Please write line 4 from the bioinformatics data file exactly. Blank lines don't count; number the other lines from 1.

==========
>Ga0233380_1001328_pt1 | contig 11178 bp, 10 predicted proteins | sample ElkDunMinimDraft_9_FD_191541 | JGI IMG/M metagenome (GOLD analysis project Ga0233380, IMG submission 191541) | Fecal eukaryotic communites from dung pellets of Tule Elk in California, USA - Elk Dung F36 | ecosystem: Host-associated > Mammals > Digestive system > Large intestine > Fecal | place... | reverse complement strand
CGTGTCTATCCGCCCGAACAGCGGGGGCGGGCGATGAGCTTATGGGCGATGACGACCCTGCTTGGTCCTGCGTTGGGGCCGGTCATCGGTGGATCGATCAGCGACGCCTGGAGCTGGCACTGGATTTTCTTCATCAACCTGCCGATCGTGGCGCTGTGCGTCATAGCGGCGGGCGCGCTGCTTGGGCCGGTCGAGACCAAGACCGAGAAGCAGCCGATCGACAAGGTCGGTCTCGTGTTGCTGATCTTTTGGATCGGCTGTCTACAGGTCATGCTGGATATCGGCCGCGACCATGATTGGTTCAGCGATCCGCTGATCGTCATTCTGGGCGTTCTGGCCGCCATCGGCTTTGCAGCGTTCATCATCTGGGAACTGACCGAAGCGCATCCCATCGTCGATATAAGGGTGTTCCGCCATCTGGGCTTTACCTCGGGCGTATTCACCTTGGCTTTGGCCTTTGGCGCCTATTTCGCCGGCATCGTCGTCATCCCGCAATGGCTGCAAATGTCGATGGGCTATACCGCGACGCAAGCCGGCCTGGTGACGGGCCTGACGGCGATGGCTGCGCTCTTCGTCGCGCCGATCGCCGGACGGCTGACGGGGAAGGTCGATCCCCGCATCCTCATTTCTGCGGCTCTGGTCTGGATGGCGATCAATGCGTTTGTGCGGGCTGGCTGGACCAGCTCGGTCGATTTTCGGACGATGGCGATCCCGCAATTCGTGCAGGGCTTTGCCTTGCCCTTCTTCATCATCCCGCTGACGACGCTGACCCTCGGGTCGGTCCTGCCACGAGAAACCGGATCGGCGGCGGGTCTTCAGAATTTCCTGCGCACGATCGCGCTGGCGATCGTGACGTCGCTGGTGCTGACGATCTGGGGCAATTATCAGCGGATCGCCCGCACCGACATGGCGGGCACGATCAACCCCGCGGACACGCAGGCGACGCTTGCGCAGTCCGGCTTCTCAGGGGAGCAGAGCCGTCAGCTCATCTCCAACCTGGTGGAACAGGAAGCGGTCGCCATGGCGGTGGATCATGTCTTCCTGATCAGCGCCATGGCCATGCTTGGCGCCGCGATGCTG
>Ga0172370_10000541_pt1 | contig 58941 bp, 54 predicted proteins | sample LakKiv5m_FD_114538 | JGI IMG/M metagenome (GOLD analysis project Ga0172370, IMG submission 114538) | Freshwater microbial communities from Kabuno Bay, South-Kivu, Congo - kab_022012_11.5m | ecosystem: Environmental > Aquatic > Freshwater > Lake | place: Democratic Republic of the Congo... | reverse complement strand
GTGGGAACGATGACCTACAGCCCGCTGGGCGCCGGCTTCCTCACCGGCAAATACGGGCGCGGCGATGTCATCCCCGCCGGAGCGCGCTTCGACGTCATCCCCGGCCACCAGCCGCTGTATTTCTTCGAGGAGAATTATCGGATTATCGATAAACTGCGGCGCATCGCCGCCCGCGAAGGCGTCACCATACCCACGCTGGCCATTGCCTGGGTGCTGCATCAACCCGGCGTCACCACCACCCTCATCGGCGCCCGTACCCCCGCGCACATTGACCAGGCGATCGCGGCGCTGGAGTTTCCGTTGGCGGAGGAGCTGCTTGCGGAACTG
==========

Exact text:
GTGGGAACGATGACCTACAGCCCGCTGGGCGCCGGCTTCCTCACCGGCAAATACGGGCGCGGCGATGTCATCCCCGCCGGAGCGCGCTTCGACGTCATCCCCGGCCACCAGCCGCTGTATTTCTTCGAGGAGAATTATCGGATTATCGATAAACTGCGGCGCATCGCCGCCCGCGAAGGCGTCACCATACCCACGCTGGCCATTGCCTGGGTGCTGCATCAACCCGGCGTCACCACCACCCTCATCGGCGCCCGTACCCCCGCGCACATTGACCAGGCGATCGCGGCGCTGGAGTTTCCGTTGGCGGAGGAGCTGCTTGCGGAACTG